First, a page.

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|A CurtainUp Review
God made me pretty
God made me smart. . .
God made me black
The running man of this collaboration by avant-garde composer Diedre Murray and poet Cornelius Eady is a talented, sensitive black man whose premature death still haunts his sister seven years afterwards. The "opera" label is not a misnomer since the show is sung through and its theme of family dysfunction seeded by slavery and the African-American experience with racial prejudice certainly has all the earmarks of an operatic tragedy.
As operas go, Running Man is a chamber piece -- a cast of seven, a 6-piece onstage orchestra and a spare set. The music is indeed jazz, though not the foot-tapping genre dear to the hearts of many jazz lovers. The sound is dissonant, and the individually sung arias and ensemble pieces, are so tightly integrated into the story that it would be hard to appreciate them apart from the work as a whole.
While Running Man is not likely to be a mass audience pleaser, it will resonate emotionally with all who take advantage of this four-day window of opportunity to see it at the spacious Duffin Theater in Lenox. This production features three of the gifted members from the original cast of the 1999 Off-Off-Broadway version -- Darius De Haas as the adult Running Man, Robert Jason Jackson as his father and Ronnell Bey as the mysterious narrator Seven. Three equally outstanding additions to the original cast are: Kishna Davis as mother; Johmaalya Adelekan as Running Man's sister, Miss Look; and 11-year-old Jammal Thompson as the younger Running Man.
As originally conceived by Ms. Murray Running Man called for a much larger cast, but director Diane Paulus has managed to invest this tight ensemble with a big heart and sensibility. The numbers featuring several or all of the cast are particularly striking. The story is a flashback and flash forward, with Ms. Murray's alter ego, Miss Look, being guided through the maze of her parents' struggle to dominate their sensitive son -- the learning smitten mother wanted him to "bring her the world" while father, disillusioned by his experience as a black soldier, wanted him to be tough.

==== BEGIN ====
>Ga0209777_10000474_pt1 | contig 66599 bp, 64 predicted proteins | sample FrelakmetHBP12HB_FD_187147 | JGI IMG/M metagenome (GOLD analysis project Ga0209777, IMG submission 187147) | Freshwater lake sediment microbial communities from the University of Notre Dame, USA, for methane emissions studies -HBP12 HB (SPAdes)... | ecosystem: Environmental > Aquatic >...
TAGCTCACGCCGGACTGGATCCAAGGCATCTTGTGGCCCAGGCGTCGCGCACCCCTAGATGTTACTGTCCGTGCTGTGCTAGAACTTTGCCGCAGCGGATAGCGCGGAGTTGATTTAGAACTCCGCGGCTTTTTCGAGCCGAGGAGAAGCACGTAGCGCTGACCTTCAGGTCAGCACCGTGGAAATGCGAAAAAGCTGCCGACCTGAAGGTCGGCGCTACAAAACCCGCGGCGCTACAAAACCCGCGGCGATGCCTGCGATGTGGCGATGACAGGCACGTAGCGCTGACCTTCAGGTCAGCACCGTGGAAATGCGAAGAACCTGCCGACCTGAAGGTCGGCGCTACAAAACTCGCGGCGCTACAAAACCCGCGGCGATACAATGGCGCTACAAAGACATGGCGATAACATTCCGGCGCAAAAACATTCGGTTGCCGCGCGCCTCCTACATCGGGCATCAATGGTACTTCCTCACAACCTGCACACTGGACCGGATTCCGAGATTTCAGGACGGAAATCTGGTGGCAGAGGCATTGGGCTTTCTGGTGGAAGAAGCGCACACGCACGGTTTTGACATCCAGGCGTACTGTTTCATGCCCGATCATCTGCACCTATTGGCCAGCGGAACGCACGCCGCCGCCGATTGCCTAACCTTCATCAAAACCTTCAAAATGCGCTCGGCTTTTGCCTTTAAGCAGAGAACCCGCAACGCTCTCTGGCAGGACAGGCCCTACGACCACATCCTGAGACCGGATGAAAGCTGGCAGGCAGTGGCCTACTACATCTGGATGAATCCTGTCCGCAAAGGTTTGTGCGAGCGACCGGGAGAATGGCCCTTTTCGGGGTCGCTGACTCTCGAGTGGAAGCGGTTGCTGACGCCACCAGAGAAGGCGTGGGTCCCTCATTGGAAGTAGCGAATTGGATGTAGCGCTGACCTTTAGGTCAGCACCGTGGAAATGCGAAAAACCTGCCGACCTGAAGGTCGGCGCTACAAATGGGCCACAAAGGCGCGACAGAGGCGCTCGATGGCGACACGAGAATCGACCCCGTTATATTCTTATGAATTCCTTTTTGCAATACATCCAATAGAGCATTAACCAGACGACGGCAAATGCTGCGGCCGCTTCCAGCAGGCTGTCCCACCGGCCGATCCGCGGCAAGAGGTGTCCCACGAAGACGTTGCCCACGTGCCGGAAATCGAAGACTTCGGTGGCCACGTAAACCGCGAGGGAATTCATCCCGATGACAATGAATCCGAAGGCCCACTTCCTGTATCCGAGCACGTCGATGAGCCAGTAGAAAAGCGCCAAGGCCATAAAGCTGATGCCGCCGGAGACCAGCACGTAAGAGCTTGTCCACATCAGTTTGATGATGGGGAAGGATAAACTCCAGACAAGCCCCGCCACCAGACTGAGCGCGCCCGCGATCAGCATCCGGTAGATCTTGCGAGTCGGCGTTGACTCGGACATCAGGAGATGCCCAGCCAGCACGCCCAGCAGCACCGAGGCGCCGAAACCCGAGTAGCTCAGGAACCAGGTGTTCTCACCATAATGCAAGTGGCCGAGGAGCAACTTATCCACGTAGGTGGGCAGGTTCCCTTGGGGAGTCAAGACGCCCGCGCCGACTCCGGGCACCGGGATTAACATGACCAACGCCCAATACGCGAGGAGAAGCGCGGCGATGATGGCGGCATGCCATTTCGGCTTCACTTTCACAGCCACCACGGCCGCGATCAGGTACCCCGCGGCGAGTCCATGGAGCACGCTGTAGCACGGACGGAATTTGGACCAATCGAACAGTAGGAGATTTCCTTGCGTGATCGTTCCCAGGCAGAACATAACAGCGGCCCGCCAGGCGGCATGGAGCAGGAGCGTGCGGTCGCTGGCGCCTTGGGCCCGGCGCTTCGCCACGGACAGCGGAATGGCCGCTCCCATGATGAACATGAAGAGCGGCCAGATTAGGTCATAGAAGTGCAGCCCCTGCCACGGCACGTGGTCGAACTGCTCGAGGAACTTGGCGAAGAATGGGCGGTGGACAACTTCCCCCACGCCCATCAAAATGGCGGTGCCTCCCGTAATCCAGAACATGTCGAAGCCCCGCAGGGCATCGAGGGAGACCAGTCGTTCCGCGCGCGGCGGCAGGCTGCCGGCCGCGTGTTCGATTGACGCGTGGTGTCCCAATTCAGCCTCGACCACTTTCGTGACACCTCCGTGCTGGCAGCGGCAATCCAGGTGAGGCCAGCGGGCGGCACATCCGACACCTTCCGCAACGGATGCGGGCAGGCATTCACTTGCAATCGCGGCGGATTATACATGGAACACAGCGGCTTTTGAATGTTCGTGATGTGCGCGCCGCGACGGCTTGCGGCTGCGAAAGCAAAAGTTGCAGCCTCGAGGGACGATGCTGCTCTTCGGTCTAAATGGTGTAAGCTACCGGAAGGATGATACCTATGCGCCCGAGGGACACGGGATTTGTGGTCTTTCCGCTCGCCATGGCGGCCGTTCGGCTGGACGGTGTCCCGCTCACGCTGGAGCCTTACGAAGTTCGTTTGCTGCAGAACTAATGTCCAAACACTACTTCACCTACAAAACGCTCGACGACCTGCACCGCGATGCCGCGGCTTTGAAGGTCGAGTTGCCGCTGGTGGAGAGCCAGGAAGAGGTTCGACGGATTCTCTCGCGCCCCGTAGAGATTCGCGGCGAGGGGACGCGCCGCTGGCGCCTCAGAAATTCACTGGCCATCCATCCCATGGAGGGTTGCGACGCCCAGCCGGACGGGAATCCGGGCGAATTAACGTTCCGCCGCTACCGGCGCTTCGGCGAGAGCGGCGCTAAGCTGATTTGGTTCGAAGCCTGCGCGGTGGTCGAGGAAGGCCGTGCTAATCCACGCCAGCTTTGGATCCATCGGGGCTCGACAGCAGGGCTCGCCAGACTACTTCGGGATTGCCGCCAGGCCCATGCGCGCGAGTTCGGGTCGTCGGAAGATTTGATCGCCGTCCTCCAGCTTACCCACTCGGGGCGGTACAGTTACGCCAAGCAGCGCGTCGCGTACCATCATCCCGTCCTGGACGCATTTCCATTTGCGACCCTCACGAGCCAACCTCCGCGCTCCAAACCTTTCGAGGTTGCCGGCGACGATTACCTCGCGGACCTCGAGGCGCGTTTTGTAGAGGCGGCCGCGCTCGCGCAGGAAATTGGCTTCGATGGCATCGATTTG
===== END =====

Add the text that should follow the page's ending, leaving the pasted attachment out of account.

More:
Paulus' staging is abetted by Myung Hee Cho's stunning evocation of a Virginia graveyard with a tree shaded road at stage rear that is lit to moody perfection by Michael Chybowski. It all transforms the essentially familiar story into a heartbreaking unveiling of one family's trauma. Cornelius Eady's roots as a poet give the lyrics a true spiritual beauty full of rich imagery: Seven's description of Running Man's descent into danger as "he sliced into the world like a switchblade," and her call for the truth with "grass can't be snow and snow can't be green."
Throughout the 75 intermissionless minutes words, music and action are anchored in the small band's marvelous playing. These fine musicians are prominently placed at the side of the stage, yet they never overwhelm the singers.
Despite being a Pulitzer Prize runner-up, Running Man has had only a few productions. One hopes that this 4-day run in Lenox will be the first of many other stops. As already stated, it's not for everyone, and most definitely not for little kids, like the noisy tot whose parents unwisely and rudely failed to take out of the theater. Teen agers are another matter, and might come to this music with less preconceived expectations than their parents.
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